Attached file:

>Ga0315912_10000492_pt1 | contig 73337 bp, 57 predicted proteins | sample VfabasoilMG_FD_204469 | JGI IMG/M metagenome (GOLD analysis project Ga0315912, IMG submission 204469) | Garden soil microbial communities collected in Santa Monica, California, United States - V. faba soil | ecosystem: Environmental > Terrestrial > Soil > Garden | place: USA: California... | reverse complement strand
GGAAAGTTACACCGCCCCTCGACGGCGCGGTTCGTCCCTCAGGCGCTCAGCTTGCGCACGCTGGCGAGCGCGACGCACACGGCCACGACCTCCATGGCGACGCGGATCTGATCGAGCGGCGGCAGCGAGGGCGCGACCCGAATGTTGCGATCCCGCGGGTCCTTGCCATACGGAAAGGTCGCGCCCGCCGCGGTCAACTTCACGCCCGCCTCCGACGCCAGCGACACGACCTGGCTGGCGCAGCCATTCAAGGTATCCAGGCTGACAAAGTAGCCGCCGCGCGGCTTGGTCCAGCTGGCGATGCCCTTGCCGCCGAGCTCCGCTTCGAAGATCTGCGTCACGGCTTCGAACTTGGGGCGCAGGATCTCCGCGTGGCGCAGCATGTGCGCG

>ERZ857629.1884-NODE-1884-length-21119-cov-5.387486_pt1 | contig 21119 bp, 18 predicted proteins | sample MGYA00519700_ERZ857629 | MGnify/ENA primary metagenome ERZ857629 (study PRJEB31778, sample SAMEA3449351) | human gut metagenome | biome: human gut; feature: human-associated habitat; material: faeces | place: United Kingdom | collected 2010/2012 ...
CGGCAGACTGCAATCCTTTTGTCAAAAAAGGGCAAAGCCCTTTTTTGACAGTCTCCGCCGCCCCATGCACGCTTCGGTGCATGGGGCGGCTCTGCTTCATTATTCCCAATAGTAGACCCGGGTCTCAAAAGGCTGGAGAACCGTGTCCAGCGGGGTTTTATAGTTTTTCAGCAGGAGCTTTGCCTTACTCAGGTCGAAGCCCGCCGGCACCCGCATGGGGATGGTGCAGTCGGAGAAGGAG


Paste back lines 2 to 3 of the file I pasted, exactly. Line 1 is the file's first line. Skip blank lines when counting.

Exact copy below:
GGAAAGTTACACCGCCCCTCGACGGCGCGGTTCGTCCCTCAGGCGCTCAGCTTGCGCACGCTGGCGAGCGCGACGCACACGGCCACGACCTCCATGGCGACGCGGATCTGATCGAGCGGCGGCAGCGAGGGCGCGACCCGAATGTTGCGATCCCGCGGGTCCTTGCCATACGGAAAGGTCGCGCCCGCCGCGGTCAACTTCACGCCCGCCTCCGACGCCAGCGACACGACCTGGCTGGCGCAGCCATTCAAGGTATCCAGGCTGACAAAGTAGCCGCCGCGCGGCTTGGTCCAGCTGGCGATGCCCTTGCCGCCGAGCTCCGCTTCGAAGATCTGCGTCACGGCTTCGAACTTGGGGCGCAGGATCTCCGCGTGGCGCAGCATGTGCGCG

>ERZ857629.1884-NODE-1884-length-21119-cov-5.387486_pt1 | contig 21119 bp, 18 predicted proteins | sample MGYA00519700_ERZ857629 | MGnify/ENA primary metagenome ERZ857629 (study PRJEB31778, sample SAMEA3449351) | human gut metagenome | biome: human gut; feature: human-associated habitat; material: faeces | place: United Kingdom | collected 2010/2012 ...